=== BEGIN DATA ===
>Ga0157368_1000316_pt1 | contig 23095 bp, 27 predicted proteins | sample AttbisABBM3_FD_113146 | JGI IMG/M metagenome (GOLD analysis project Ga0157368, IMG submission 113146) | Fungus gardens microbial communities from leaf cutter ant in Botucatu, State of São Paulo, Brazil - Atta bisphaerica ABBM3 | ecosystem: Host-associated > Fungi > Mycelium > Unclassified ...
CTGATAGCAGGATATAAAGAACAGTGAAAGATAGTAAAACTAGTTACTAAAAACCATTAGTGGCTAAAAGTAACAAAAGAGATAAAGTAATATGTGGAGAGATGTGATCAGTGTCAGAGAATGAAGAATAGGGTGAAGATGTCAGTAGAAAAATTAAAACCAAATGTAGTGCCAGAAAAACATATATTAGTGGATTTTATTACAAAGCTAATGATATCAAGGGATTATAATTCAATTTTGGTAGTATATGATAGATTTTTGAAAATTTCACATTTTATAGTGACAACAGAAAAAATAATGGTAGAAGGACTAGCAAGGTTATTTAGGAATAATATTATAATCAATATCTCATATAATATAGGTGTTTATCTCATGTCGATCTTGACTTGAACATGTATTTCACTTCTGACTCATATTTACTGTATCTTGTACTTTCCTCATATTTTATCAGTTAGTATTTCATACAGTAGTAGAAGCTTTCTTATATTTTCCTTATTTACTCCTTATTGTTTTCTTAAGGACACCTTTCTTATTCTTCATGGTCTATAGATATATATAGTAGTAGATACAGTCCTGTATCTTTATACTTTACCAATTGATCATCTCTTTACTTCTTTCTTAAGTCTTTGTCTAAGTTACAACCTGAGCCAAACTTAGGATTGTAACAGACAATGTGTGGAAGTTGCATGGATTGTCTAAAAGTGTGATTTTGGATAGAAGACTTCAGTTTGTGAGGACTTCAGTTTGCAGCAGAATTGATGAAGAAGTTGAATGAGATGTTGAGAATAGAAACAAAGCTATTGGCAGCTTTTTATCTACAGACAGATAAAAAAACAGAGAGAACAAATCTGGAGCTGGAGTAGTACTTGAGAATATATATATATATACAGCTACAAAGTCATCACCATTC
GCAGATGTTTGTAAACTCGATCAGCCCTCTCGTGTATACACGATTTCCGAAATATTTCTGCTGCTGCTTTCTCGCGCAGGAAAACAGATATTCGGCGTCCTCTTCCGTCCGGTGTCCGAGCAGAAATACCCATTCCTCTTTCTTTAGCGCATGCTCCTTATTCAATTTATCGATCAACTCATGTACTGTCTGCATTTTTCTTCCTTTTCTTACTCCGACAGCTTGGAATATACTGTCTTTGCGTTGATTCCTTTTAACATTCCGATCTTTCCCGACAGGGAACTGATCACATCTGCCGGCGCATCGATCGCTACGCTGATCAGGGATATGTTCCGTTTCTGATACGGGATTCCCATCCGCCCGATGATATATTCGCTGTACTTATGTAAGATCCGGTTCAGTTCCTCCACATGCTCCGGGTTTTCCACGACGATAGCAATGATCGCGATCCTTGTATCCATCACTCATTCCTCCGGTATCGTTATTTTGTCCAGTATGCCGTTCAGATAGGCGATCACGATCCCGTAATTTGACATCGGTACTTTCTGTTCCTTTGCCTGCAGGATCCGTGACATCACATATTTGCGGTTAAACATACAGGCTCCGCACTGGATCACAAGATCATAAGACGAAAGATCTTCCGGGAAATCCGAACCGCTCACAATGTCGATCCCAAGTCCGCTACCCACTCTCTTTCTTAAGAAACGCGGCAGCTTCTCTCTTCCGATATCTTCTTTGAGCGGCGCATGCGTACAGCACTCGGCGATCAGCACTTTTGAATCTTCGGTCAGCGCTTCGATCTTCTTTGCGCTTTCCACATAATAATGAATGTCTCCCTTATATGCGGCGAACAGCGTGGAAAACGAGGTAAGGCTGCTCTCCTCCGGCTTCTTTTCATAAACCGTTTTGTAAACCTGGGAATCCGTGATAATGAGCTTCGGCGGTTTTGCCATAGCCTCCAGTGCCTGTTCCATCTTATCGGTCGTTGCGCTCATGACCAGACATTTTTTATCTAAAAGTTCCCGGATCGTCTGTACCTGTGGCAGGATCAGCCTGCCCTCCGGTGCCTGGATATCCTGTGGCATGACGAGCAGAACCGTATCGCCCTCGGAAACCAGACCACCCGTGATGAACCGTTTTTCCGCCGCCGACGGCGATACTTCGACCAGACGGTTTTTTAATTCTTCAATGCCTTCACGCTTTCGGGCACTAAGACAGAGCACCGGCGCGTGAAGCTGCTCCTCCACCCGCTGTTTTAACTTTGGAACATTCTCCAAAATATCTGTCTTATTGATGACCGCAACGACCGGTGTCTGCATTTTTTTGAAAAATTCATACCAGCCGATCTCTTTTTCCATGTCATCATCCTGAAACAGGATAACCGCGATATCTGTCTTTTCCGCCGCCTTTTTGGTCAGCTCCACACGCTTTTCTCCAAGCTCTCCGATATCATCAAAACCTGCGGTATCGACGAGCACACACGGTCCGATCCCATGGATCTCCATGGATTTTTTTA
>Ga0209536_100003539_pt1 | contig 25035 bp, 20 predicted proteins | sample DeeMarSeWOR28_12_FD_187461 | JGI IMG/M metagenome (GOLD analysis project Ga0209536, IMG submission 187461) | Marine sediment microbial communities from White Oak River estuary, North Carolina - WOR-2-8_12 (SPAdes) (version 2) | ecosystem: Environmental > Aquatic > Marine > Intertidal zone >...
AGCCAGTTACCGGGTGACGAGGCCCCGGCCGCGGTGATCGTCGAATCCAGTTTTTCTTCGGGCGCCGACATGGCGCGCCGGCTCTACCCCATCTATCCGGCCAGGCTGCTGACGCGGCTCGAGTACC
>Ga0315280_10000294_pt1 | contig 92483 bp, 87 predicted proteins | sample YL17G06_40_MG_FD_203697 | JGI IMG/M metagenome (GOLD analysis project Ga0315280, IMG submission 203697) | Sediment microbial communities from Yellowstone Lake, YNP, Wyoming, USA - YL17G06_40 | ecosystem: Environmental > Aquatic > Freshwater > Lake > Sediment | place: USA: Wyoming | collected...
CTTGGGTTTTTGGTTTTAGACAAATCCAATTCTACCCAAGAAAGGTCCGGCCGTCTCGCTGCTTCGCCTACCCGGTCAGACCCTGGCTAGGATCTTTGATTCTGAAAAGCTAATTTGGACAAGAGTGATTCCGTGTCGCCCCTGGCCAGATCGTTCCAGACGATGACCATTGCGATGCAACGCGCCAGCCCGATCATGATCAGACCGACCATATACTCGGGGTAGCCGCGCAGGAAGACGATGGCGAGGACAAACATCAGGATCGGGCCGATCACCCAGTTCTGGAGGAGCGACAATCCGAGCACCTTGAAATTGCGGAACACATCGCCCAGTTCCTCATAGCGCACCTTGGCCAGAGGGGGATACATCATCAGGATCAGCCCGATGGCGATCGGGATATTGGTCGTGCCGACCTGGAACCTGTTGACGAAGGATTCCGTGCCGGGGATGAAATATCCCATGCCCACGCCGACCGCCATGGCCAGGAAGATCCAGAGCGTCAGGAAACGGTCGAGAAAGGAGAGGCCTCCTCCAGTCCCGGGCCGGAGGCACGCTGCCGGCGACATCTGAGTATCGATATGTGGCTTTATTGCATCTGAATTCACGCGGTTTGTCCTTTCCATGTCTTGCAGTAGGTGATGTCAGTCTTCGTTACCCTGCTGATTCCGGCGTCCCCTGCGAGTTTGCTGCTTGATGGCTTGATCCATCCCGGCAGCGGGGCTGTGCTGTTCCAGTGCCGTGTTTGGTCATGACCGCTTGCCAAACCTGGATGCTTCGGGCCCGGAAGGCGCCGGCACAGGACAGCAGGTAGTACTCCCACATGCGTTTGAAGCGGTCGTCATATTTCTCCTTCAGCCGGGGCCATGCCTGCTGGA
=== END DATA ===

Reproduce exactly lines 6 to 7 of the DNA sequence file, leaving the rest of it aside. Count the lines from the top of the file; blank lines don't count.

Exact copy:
>Ga0315280_10000294_pt1 | contig 92483 bp, 87 predicted proteins | sample YL17G06_40_MG_FD_203697 | JGI IMG/M metagenome (GOLD analysis project Ga0315280, IMG submission 203697) | Sediment microbial communities from Yellowstone Lake, YNP, Wyoming, USA - YL17G06_40 | ecosystem: Environmental > Aquatic > Freshwater > Lake > Sediment | place: USA: Wyoming | collected...
CTTGGGTTTTTGGTTTTAGACAAATCCAATTCTACCCAAGAAAGGTCCGGCCGTCTCGCTGCTTCGCCTACCCGGTCAGACCCTGGCTAGGATCTTTGATTCTGAAAAGCTAATTTGGACAAGAGTGATTCCGTGTCGCCCCTGGCCAGATCGTTCCAGACGATGACCATTGCGATGCAACGCGCCAGCCCGATCATGATCAGACCGACCATATACTCGGGGTAGCCGCGCAGGAAGACGATGGCGAGGACAAACATCAGGATCGGGCCGATCACCCAGTTCTGGAGGAGCGACAATCCGAGCACCTTGAAATTGCGGAACACATCGCCCAGTTCCTCATAGCGCACCTTGGCCAGAGGGGGATACATCATCAGGATCAGCCCGATGGCGATCGGGATATTGGTCGTGCCGACCTGGAACCTGTTGACGAAGGATTCCGTGCCGGGGATGAAATATCCCATGCCCACGCCGACCGCCATGGCCAGGAAGATCCAGAGCGTCAGGAAACGGTCGAGAAAGGAGAGGCCTCCTCCAGTCCCGGGCCGGAGGCACGCTGCCGGCGACATCTGAGTATCGATATGTGGCTTTATTGCATCTGAATTCACGCGGTTTGTCCTTTCCATGTCTTGCAGTAGGTGATGTCAGTCTTCGTTACCCTGCTGATTCCGGCGTCCCCTGCGAGTTTGCTGCTTGATGGCTTGATCCATCCCGGCAGCGGGGCTGTGCTGTTCCAGTGCCGTGTTTGGTCATGACCGCTTGCCAAACCTGGATGCTTCGGGCCCGGAAGGCGCCGGCACAGGACAGCAGGTAGTACTCCCACATGCGTTTGAAGCGGTCGTCATATTTCTCCTTCAGCCGGGGCCATGCCTGCTGGA